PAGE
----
Friday, January 28, 2005
Trip to tsunami-hit areas
I am back from my tour of Alappad panchayat of Kollam district in Kerala on the west coast and Nagapattinam district of Tamil Nadu on the east coast. It was hectic, informative, educative and at times even haunting. I returned on Jan 26.
Alappad panchayat was one of the worst hit by the tsunami on Dec 26. It is on a thin stretch of island that is some 17 km long and just less than a kilometre wide. It is on this island that the Mata Amritanandamayi ashram is located.
The deadly waves struck at 12.26 pm and within a few minutes it left a trail of death and destruction. The sea flowed over the island into the backwater. 147 people are either missing or confirmed dead. Even on the day I was there (on Jan 22) a body was found.
The Brahmacharis and Brahmacharinis of the mutt led by Amma (Mata Amritanandamayi) rescued hundreds of villagers by moving them across the backwaters in boats to the mainland. Most of them were housed in the Amrita institutions there.
The mutt drew from its vast resource of institutions like medical, nursing, and management; and also legion of devotees to provide succour to the affected people. Mutt was the only institution distributing food and water every day to the people and also providing medical assistance. Government machinery took a long time to be activated. On Jan 22, at some temporary shelter the mutt stopped supplying food as the government was ready with it.
I was quite privileged and blessed to be allowed to interview Amma. I reached Alappad around 5 pm on Jan 22. After a wash went for Darshan of Amma. We thought the interview may happen only after 9 pm or so. But as we were sitting there near the podium where Amma was giving darshan, word came that she would meet me immediately.
What every one thought would be for not more than say 30 minutes or so, the conversation went for two hours. She spoke of the premonition she had. The darshan for more than 10,000 people on that day was given on the first floor and not on the ground floor as on Sundays. She also spoke of the long-term relief and rehabilitation plans of the mutt.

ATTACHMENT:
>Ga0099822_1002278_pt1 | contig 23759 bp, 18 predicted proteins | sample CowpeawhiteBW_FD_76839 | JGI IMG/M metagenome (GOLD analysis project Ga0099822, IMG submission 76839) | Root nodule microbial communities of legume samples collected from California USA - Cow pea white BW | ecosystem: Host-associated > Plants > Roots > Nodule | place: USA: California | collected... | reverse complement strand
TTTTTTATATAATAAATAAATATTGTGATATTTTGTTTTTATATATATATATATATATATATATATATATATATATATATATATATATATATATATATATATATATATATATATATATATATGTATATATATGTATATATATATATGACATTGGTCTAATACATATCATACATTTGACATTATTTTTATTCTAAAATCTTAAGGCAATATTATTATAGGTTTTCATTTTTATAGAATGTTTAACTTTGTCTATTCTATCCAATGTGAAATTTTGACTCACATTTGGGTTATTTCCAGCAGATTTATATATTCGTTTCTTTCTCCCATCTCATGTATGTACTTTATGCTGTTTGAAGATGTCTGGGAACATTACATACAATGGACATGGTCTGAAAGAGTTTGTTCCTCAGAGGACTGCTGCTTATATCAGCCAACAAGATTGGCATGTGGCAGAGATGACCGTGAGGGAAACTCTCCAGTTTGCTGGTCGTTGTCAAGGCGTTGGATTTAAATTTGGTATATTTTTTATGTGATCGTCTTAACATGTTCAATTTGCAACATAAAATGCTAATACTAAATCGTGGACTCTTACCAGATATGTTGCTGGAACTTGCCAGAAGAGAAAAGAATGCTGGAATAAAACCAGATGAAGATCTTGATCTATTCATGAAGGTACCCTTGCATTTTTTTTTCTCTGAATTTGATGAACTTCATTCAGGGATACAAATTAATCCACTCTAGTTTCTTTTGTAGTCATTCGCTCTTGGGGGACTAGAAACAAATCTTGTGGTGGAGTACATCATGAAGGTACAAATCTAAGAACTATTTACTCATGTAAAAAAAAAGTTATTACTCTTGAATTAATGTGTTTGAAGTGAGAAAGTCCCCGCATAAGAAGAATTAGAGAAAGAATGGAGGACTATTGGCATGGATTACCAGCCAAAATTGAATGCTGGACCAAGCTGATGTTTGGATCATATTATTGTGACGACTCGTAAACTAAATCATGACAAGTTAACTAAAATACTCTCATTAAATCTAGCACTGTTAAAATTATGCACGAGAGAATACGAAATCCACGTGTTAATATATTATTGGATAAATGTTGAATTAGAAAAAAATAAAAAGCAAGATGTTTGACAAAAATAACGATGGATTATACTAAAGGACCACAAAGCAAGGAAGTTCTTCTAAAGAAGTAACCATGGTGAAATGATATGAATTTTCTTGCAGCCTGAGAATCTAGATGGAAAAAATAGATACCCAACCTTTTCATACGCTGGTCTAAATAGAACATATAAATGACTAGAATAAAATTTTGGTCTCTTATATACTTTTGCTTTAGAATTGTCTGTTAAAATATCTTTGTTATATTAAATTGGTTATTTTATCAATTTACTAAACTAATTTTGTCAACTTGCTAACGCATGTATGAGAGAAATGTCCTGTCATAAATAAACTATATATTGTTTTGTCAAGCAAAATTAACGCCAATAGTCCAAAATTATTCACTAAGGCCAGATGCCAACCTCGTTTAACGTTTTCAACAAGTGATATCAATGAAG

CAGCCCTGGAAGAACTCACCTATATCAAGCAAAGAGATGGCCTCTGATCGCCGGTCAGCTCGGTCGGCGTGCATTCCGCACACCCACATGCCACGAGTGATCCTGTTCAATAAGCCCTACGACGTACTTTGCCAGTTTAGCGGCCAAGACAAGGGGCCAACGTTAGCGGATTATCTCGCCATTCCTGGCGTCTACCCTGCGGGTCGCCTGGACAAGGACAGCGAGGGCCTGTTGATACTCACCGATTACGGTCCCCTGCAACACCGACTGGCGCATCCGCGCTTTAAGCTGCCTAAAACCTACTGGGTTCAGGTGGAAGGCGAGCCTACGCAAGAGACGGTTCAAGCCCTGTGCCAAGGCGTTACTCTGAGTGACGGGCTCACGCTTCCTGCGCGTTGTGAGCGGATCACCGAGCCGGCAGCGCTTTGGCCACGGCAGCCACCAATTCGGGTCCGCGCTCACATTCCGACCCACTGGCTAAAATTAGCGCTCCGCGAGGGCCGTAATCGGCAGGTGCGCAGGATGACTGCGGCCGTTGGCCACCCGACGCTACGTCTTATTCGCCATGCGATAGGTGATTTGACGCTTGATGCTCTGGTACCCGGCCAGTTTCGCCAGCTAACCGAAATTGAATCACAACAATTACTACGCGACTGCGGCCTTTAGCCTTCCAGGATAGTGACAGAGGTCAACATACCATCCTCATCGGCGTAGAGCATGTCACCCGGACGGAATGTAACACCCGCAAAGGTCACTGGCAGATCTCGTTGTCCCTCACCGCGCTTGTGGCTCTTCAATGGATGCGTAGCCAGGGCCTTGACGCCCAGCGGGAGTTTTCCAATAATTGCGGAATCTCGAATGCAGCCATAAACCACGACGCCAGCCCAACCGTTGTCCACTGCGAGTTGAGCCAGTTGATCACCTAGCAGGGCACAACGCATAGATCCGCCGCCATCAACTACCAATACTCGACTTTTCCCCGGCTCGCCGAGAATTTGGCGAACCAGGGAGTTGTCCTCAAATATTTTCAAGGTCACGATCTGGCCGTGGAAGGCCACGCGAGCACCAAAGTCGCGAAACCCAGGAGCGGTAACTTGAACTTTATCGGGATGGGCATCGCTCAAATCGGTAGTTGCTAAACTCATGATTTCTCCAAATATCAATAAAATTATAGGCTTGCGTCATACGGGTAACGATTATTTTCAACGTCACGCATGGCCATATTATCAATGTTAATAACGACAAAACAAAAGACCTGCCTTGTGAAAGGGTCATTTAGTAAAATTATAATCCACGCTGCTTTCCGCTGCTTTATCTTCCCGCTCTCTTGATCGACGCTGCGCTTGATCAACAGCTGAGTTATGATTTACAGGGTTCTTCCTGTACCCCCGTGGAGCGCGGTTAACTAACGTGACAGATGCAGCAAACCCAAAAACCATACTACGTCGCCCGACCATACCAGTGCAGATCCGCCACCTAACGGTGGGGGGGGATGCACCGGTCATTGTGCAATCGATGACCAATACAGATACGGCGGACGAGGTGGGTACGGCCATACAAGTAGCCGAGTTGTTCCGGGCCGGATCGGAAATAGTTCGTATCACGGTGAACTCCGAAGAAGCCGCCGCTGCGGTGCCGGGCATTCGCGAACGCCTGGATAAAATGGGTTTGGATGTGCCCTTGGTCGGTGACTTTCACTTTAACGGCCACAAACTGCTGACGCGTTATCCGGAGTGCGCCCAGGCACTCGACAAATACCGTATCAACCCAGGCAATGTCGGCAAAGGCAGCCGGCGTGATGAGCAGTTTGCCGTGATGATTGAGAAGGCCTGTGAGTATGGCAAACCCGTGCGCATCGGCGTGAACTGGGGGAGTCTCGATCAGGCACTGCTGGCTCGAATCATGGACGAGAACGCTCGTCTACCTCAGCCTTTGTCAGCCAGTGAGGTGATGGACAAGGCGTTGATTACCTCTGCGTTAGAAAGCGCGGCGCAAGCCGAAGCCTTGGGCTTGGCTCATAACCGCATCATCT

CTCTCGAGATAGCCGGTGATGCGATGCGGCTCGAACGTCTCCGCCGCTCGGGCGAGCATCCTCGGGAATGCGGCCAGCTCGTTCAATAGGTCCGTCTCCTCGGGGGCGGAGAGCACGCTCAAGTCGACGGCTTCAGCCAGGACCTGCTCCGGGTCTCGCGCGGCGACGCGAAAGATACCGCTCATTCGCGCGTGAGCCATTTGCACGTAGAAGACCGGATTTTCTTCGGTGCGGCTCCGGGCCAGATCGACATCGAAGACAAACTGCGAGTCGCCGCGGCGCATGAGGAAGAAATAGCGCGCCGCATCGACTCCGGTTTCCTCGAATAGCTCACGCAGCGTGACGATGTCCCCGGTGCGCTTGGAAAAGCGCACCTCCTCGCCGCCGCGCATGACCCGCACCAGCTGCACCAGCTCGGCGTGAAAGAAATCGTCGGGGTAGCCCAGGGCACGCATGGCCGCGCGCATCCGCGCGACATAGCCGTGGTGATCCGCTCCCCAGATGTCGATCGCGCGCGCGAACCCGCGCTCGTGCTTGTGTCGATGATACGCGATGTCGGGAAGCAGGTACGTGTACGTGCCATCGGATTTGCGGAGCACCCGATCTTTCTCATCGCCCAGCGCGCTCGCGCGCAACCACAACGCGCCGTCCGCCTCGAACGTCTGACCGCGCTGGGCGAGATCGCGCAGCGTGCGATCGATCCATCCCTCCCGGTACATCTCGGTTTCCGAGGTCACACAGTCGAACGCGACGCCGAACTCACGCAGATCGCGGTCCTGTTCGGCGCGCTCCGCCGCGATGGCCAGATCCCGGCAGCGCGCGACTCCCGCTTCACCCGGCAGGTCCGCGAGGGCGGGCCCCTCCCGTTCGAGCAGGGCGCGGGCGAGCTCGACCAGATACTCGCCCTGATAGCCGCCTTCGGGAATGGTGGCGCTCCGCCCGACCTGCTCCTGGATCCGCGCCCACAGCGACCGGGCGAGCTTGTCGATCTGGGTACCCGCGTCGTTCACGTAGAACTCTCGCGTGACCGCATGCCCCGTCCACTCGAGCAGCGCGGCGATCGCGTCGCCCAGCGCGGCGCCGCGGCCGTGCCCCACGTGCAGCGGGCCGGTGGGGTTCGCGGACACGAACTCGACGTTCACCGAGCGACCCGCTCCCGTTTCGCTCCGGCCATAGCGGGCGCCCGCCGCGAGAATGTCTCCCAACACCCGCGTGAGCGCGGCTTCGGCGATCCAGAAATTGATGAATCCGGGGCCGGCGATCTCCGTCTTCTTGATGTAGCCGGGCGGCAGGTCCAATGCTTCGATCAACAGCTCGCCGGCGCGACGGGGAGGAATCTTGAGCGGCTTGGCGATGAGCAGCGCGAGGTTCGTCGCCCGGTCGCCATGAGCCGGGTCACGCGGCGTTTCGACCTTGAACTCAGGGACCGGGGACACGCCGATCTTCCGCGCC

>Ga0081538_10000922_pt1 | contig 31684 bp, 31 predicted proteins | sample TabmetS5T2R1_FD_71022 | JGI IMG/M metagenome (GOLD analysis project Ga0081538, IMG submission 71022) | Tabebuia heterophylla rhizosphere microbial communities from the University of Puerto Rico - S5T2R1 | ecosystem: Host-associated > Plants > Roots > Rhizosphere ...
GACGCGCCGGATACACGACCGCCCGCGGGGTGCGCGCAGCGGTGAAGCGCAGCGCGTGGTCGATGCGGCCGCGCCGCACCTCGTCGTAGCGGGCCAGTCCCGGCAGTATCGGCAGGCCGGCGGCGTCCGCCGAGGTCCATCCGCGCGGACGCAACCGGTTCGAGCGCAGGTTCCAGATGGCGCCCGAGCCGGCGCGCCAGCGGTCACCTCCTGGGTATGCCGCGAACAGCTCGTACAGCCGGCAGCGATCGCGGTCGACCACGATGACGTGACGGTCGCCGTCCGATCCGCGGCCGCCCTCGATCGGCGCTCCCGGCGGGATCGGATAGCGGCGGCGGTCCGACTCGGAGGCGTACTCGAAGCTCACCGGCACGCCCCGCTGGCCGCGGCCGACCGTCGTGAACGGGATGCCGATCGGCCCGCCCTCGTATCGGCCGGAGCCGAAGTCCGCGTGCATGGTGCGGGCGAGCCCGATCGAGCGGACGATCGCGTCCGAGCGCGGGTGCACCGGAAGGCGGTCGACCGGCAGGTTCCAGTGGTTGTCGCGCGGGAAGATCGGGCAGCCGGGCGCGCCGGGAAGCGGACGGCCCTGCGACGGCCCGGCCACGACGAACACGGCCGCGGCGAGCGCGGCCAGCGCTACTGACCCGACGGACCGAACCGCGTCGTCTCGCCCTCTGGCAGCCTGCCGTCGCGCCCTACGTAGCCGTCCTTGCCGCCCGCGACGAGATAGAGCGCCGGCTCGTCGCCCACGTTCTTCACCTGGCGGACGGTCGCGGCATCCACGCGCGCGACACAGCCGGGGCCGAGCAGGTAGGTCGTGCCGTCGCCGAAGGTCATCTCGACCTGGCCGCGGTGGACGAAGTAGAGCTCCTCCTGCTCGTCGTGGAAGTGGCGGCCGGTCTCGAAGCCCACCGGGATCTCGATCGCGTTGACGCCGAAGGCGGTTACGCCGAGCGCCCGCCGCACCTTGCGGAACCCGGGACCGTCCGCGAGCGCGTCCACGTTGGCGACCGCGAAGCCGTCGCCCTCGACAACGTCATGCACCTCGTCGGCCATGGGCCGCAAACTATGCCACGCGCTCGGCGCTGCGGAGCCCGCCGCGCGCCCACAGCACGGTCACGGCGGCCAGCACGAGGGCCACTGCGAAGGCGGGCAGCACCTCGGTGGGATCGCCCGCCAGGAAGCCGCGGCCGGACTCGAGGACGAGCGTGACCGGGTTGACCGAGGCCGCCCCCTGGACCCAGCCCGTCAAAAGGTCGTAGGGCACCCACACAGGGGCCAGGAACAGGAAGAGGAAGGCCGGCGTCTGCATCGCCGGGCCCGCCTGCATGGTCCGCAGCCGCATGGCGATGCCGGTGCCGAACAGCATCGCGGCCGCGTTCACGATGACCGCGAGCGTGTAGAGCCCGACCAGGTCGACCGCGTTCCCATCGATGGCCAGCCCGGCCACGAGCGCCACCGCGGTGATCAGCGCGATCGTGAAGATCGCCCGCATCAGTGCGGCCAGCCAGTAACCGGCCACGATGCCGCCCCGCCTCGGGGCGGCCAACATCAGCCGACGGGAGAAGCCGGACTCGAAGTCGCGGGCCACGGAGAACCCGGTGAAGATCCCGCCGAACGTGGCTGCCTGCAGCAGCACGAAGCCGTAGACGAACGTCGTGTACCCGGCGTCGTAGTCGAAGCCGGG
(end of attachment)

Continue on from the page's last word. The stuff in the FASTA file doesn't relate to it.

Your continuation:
After dinner at 9 pm, we went to Azheekkal village, some two km to the north, where the mutt had just begun construction of a temporary shelter. The work had begun at 3 pm the previous day (Jan 21). But when I went there around 11 pm it was almost 60 percent done.
These shelters are for relocating families who had been shifted to relief camps in the mainland. Nine temporary shelters are already up in the neighbouring village of Srayikkal where some 200 families are staying pending reconstruction of their houses by the mutt.
Around midnight we returned and saw a video film of the entire disaster. It was shot by the communication division of the mutt. It was unedited raw footage. The entire disaster is on tape: the waves strike, the panic, people struggling to higher levels of saftety, the destruction, the immediate relief, cremation, etc....
The video footage is perhaps a very unique document detailing so vividly a tragic landmark in our history. I wanted to get a copy of it. But couldn't since it was incomplete and unedited. If you are visiting the mutt, they will show it, within their premises.
On Jan 23, Sunday, I saw the relief camps up. One of the first steps that the mutt did was to hand over to the government 5 acres out of the 10 acres of land it (the mutt) owns, so that the government can put up its shelters. But, so tragically, the temporary shelters of the government are yet to come up. Only the supporting poles are there. No roof.
Around 6 pm we left Amritapuri for Nagapattinam. Around 2 am (Jan 23, Monday) we reached Madurai. We checked into a hotel. In the morning we went to the historic temple. What a temple!
After breakfast we resumed our journey. Around 2 pm we reached Thanjavur where we had lunch. Around 5 pm we reached Nagapattinam.
Nagapattinam is another place that has suffered lot of damage. Mutt devotees reached the place three days after the waves struck. The place was haunted, they say. The government machinery had broken down. No wonder there was lawlessness. Anyway how much of discipline is there during normal times?
The collector, Radhakrishnan (a really dynamic young guy), told me that during the initial days there were too many benefactors (known and unknown) who landed up without knowing whom to help. The number has come down. Now only big players, who really mean good, are there. They are working out long-term rehabilitation plans with the government.
The government machinery is quite impressed with the credentials of Amritanandamayi Mutt's activities. The collector is on record on this. After the Kumbakonam fire tragedy, the mutt had done charitable work there. Radhakrishnan was the collector there then.
I have been covering the mutt's activities for some time now. What I understand is that for them, spirituality is not the overriding thing, but social work: covering basic needs like housing, health care and education. The spiritual factor is more for disciplining ourselves, an anchor for our lives that is often swayed violently by temporal influences.